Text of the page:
A Little Easter Before Christmas

Luke 23:33-43

Last weekend I was walking through the local mall when I get passed by Santa Claus. He’s being escorted by mall security and greeting people as he goes by. Looks a little thin this year, I think. Already my mind is turning to the task of buying Christmas presents. I notice that the mall is full, even though I’m there while the Steelers are playing (bless me, for I have sinned). Santa is headed towards his seat, beside which his elves are keeping in order a long line of expectant children. All of this, and we haven’t had Thanksgiving yet. My sense of calendar has become disoriented.


The calendar of our spiritual lives is oriented around a single point. Jesus is on the cross, dying. The thief beside him begs, “Jesus, remember me when you come into your kingdom” (Luke 23:42). The thing we know now, and which needs to be preached, is that his kingdom is fully there at that moment. The kids on St Nick’s lap say, “Santa remember me when you come upon the 24th of December.” They look for a future event, when what they hope for becomes realized. Santa does not say, “Oh Tommy, you don’t have to wait. I’ve got your fire truck toy right here.” But Jesus says to the thief, “Amen. Today, you are with me in paradise” (Luke 23:43). Dodd calls this ‘realized eschatology.’


This may change the way I do Advent this year. Traditionally, I think of the weeks before Christmas as preparation time for Jesus to be born, or made visible, for a brief time. Like Santa, he has his day. The fact that the two of them compete for the same day underlines the craziness of making Advent all about waiting for some spiritual God-gift due to be given on a future date. The thieves on the cross were undergoing a transitional process; they were dying. Jesus was with both of them. When we go through transition in our lives, Jesus is with us. When we are ready to receive new spiritual truth, Jesus provides it. The point of the journey is not to look forward to a future kingdom. The point is to open our eyes and see God’s kingdom in our current situation.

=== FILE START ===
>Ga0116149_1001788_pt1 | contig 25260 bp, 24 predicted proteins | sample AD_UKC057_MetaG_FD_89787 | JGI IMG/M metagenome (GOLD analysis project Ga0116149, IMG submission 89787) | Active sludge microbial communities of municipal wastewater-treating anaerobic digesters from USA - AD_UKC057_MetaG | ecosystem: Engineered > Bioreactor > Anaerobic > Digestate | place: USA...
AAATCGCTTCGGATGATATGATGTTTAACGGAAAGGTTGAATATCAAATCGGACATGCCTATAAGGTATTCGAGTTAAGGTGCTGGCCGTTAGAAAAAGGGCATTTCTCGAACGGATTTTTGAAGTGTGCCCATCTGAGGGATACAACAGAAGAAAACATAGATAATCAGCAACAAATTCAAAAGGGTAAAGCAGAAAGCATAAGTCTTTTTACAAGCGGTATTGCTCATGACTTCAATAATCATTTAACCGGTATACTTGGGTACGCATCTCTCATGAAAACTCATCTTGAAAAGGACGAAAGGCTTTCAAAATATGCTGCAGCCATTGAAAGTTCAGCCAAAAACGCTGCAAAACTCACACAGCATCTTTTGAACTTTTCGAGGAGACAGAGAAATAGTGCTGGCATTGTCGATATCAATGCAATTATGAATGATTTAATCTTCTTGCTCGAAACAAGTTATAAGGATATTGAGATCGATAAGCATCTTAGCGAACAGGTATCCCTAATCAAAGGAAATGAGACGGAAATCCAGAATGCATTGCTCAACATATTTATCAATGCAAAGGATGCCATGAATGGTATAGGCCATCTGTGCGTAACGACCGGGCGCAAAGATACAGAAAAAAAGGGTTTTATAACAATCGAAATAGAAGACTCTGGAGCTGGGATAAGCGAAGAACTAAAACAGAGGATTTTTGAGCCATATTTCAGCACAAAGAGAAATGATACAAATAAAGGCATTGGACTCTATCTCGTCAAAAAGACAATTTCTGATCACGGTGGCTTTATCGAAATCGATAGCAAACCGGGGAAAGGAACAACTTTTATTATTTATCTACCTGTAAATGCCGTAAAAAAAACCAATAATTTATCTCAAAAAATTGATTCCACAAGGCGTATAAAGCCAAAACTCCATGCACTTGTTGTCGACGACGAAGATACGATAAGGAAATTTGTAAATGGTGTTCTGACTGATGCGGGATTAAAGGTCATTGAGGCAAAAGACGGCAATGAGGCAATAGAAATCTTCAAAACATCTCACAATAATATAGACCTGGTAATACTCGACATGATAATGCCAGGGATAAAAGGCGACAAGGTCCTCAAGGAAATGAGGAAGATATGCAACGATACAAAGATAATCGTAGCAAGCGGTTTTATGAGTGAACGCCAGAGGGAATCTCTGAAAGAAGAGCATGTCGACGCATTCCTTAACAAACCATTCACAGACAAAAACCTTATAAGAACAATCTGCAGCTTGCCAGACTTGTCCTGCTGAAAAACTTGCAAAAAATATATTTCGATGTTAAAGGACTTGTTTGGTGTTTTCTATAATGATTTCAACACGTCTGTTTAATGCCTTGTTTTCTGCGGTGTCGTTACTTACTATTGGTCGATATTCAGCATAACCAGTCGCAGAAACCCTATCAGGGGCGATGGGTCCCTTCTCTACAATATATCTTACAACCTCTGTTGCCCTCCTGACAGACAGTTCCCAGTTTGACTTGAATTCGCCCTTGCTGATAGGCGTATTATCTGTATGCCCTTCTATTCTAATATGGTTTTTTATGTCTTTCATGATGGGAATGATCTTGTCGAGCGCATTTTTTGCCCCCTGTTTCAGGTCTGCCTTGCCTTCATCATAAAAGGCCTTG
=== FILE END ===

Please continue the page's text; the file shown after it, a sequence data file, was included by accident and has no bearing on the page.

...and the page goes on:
The story of the men who were crucified with Jesus becomes more poignant when you realize that they weren’t thieves, as we think of robbers. They most likely were Zealots. They were people who had left their normal jobs in order to live as guerrillas, up in the hills. They stole from outlying villages because they needed food and supplies. They chose this dangerous and disgusting lifestyle because they believed the time was coming when God would use them to kick out the Romans and establish the Kingdom of God. Both of them dreamed of a day when the Messiah (Jesus) would sit upon the throne. One was not bad and the other a good thief. They were both on a spiritual transition through a difficult wilderness. One was a little further along than the other. One understood that Jesus was God with him, and so he asked for what lay at the heart of his life’s quest. Jesus said, “It’s not in the future. Today the Kingdom is with you.”


So it is a good thing that we begin the season with Jesus and the two thieves. Like the crucifixion scene, our Thanksgiving table may host some lively debate, or even family conflict. We should be non-anxious presences at that table, realizing that people aren’t good and bad, but rather at differing places in their journey. As we enter into December, the world will tend to make us want to rush. It will say, “there are only this many days until THE DATE!” This is also a time in which perfectionism will be justified by the saying “Christmas only comes once a year.” Martha Stewart, not Jesus, will be put before us as our guide. Just remember that Jesus waits beside you. When you are ready for new spiritual truth, he will provide it.


I hope to be more mindful this year of the way the journey to Bethlehem speaks to those undergoing transition in their personal lives. We might want to listen to the first chapter of Luke afresh, and sense the present tense joy in Elizabeth, Mary, and Zachariah, when they speak about the miracle they are living through. Today!

Focus of Jesus' Kingship is Today
Christ the King